If the salt is sprinkled over the eggs, they’ll supposedly dry up and perish as well.
Didn’t really work in my case. Flea carcasses were few and far in between, and fleas continued to persist in my home.
The idea here is that dish detergent mixed with water is toxic to fleas and if they hop into it, they’ll die. The night light helps attracts these fleas.
Make sure you use a bowl or basin that has a shallow edge though, so that fleas can jump over it into the mixture.
You’ll have to place this “trap” near the ground too, so that it’s more accessible to the fleas.
In my case, I had woken up every night to a ton of their carcasses floating in the basin.
As satisfying as this felt to me, apparently it wasn’t enough because it didn’t fix the problem.
This trap only killed adult fleas and at a very small area. The flea cycle continued as the eggs hatched and more fleas returned to pester me!
For extensive flea infestations (multiple areas in the house)
Best all-round combination: Pest control services + flea spray + flea tablets*
Most cost-effective combination (do-it-yourself): Fogging + flea spray + flea tablets*
For minor flea infestations (an isolated location)
Ideal combination for minor flea infestation: Vacuuming + flea spray + flea tablets*
Personally, we suggest trying out this method first since it’s the least intrusive and can be done in a single day.
*tablets are needed only if you have pets
1. Pest Control Services – Works best for extensive infestations. Cost can go up to $100 or more if multiple sessions are required over a few days. Complete eradication of fleas in your house. Pest control services do not offer long-term protection if you have pets, as they’ll tend to attract fleas over time, so make sure you use flea sprays and tablets as well. After a pest control session is over, use some flea spray and flea tablets for your pets right away before letting them back into the house.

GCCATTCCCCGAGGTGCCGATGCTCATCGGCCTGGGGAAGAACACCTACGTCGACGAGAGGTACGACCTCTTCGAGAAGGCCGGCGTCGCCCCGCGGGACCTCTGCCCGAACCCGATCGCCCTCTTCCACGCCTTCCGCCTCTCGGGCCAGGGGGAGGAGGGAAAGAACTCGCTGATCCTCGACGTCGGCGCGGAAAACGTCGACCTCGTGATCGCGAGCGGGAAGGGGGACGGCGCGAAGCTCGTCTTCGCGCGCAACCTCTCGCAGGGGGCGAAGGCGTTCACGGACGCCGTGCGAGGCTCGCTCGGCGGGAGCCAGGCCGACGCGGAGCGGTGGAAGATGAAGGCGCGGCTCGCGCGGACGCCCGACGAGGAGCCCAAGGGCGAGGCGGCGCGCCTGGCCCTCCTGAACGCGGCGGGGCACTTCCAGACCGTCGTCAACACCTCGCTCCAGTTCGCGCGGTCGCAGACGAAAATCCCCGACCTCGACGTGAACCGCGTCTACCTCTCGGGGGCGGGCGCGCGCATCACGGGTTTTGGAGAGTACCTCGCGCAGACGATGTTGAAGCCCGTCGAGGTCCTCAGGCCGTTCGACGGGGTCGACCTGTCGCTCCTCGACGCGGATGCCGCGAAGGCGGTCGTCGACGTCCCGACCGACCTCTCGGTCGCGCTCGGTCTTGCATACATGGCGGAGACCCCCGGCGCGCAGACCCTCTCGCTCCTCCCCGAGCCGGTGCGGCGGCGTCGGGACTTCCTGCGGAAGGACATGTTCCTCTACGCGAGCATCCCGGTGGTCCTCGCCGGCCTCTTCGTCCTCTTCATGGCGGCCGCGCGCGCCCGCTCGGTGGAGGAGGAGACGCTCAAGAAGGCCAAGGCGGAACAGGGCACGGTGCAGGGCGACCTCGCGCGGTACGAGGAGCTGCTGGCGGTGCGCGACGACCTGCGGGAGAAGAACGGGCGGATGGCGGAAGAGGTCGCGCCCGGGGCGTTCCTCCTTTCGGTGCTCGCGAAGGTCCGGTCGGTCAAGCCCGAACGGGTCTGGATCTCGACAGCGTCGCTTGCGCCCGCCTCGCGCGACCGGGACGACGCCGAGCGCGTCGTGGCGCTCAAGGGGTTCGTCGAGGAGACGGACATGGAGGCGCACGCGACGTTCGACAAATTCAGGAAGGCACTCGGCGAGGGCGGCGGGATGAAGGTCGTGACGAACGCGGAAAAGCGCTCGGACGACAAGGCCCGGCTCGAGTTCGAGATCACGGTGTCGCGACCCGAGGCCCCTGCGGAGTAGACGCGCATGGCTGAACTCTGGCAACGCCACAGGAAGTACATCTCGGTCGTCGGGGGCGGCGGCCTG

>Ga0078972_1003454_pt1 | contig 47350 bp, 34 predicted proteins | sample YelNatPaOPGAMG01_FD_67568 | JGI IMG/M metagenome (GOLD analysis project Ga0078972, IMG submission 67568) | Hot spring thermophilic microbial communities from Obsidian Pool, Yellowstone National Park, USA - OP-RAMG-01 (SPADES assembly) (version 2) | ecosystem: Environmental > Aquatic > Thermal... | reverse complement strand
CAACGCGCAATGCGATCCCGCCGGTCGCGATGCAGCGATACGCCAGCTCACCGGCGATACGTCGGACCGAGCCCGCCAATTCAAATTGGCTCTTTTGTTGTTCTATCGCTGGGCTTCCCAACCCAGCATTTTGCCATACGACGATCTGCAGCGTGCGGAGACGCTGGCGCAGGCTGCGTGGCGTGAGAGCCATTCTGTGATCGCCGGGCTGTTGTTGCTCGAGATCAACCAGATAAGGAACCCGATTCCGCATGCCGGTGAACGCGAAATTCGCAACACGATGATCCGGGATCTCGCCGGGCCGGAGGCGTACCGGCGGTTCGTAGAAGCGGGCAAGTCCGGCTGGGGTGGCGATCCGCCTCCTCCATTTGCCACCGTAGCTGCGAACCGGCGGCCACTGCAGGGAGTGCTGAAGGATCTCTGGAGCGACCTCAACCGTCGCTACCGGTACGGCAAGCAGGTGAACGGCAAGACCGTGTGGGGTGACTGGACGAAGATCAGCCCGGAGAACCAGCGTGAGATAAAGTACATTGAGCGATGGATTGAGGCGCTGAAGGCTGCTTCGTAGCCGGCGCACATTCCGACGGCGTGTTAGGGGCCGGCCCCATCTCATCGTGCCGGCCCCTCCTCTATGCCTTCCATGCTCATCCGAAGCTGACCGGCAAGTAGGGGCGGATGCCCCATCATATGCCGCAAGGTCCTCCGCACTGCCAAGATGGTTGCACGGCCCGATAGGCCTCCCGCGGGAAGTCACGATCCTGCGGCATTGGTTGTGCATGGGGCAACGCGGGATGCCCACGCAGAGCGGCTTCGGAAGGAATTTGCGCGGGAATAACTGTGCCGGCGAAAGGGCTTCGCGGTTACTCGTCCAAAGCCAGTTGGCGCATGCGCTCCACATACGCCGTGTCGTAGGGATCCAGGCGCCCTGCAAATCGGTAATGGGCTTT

For pest control services, click here.
2. Flea Sprays – Flea sprays can be used on both pets and furniture (carpets, rugs, couch, bedding – both your pet and yours, blankets, pillows). These sprays will kill most types of fleas, including their eggs, upon contact.
If you have pets, you can use this on them in addition to flea tablets for optimal results.
This is the flea spray I used and personally recommend: Vet’s Best Flea Home Spray. It costs a mere 9 bucks and is apparently made of natural ingredients, which is great for those averse to chemical products.
3. Flea Tablets – Flea tablets are pills fed to your dogs or cats. Any fleas that are biting your pets will start dropping like flies. Results are quick and extremely effective, often within 30 minutes. Please note however that flea tablets only last for a day, only kills adult fleas and is not a long-term preventative measure. So, if you feed your dog one of these pills today and decide to bring it to the dog park tomorrow, you’ll have to feed it another pill once you’re back from the park.